“Many producers have had to make additional modifications to their ventilation systems after switching to autofeeders,” she noted. “That’s especially true for producers who have retrofitted existing buildings.”
Producers in the Virginia Tech study also indicated lower incidence of pneumonia when calves are fed individually and not put on the feeder until 10-14 days of age.
Competition and “bullying” at the feeder also was identified as a challenge, often due to a wide age spread among calves in the group, and underfeeding. Limit feeding (1.5 lbs. of solids per day or less), or feeding small amounts (a pint or less per feeding session) can create crowding at the feeder.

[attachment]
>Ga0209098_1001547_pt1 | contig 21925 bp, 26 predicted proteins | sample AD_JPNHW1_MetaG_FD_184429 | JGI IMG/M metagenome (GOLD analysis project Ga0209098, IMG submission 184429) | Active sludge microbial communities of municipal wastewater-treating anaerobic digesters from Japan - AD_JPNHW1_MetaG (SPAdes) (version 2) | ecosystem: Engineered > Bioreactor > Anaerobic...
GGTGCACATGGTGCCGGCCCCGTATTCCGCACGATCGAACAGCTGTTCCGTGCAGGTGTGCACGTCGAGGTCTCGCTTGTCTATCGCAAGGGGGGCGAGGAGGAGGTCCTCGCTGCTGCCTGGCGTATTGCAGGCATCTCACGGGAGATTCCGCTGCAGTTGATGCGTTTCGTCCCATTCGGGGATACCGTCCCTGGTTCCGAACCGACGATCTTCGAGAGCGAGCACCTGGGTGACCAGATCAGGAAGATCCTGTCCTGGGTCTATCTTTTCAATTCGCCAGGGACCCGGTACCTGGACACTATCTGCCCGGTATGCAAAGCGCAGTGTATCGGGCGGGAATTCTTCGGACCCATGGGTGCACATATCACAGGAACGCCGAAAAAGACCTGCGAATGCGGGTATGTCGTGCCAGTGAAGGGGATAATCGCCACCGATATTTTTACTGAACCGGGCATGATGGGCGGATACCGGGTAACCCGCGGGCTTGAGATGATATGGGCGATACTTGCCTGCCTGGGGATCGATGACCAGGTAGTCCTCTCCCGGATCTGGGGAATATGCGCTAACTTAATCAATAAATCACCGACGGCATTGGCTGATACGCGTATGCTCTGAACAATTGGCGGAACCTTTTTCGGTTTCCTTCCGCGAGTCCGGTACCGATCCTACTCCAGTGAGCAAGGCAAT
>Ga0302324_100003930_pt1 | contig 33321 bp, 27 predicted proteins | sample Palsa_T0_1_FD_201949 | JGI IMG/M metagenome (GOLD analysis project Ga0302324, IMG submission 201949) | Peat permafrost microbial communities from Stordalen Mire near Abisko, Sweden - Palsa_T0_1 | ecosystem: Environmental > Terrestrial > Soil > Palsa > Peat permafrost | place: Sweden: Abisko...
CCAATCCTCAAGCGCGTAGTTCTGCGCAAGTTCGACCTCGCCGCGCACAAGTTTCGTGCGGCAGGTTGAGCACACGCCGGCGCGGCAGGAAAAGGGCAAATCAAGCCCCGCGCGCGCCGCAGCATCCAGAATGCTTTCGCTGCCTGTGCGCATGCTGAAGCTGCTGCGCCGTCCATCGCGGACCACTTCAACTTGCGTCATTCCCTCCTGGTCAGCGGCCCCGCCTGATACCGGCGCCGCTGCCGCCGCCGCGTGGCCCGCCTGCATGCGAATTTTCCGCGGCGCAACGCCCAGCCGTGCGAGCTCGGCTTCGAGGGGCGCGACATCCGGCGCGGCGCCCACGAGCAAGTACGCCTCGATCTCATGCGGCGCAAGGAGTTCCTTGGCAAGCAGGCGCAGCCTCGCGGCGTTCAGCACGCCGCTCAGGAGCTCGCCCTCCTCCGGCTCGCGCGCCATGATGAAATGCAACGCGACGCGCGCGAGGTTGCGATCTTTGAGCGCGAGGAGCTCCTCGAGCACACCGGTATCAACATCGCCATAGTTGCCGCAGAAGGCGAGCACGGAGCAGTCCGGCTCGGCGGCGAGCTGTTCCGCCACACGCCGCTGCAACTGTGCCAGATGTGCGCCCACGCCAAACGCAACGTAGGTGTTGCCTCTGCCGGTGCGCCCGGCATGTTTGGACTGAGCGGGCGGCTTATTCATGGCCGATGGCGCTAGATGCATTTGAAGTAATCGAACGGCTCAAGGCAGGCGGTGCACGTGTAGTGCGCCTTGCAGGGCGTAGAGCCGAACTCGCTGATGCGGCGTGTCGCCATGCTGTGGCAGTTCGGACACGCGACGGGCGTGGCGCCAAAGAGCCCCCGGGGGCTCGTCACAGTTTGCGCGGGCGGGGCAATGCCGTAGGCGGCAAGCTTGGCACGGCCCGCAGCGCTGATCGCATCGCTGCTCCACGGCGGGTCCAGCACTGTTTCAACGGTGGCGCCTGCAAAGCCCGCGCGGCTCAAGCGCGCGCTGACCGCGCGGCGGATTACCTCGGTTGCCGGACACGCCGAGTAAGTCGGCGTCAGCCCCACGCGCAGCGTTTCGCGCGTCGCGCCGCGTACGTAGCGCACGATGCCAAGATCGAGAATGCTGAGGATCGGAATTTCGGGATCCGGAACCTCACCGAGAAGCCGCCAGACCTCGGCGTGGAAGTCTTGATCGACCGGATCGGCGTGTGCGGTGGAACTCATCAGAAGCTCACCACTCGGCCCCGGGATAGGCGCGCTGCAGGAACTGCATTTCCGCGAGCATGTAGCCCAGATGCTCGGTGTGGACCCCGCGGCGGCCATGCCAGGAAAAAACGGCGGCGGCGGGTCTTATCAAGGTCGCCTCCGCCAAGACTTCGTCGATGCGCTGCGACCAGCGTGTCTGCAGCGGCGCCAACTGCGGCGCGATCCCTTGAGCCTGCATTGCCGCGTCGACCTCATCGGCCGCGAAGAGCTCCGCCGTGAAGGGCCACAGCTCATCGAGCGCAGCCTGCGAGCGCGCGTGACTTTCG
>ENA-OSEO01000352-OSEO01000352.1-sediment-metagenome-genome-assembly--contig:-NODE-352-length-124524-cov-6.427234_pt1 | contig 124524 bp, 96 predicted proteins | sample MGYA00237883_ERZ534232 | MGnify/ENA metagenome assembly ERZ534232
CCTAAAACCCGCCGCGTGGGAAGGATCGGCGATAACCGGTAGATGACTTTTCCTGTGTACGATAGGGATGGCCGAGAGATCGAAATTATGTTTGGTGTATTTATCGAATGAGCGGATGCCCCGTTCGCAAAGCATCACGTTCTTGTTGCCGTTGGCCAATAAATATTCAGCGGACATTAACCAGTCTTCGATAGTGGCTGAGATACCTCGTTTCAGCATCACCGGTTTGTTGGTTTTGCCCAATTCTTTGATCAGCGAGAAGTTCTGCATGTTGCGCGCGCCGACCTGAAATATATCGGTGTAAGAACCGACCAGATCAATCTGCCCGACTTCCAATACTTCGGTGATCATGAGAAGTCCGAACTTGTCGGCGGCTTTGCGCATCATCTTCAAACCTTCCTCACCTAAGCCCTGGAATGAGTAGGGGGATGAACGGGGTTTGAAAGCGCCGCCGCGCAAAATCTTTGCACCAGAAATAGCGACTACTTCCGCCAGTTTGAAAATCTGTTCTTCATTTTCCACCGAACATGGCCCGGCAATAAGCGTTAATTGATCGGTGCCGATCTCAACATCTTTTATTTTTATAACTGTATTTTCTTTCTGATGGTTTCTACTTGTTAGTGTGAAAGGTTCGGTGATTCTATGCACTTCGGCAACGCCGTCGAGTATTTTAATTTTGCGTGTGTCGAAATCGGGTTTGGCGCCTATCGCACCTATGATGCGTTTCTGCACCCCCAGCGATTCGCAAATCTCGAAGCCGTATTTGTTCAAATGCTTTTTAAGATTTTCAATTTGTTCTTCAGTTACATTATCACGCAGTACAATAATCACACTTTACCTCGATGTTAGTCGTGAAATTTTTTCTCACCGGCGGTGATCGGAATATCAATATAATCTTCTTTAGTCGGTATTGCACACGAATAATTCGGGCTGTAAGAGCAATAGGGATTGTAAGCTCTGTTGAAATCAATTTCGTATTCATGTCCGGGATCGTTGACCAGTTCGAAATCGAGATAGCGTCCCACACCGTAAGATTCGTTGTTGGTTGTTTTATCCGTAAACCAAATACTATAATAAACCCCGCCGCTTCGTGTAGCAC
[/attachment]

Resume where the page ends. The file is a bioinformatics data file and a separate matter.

Cross-sucking was identified as a challenge – but not a serious concern – by some producers. Those problems usually were related to calves not being fed enough, or machine malfunction. Providing proper weaning transition also has been identified as a remedy to cross-sucking.
As more sophisticated systems allow feeding pasteurized waste milk or whole milk, producers noted the additional management challenges of correctly pasteurizing, storing and transferring milk.
Finally, producers said getting up to speed on the machine’s software program and reports was a short-term challenge.
Surveyed producers and experts agree that installing autofeeders does not give one a “pass” for managing calves.
“Breakdowns in the fundamentals of raising healthy calves will only be magnified by autofeeders and group housing,” said Bentley. “It’s critical that dry-cow care and vaccination; colostrum delivery; bedding and ventilation are managed diligently. If they’re not, the system will fail, despite all the nutritional benefits supplied by the autofeeder.”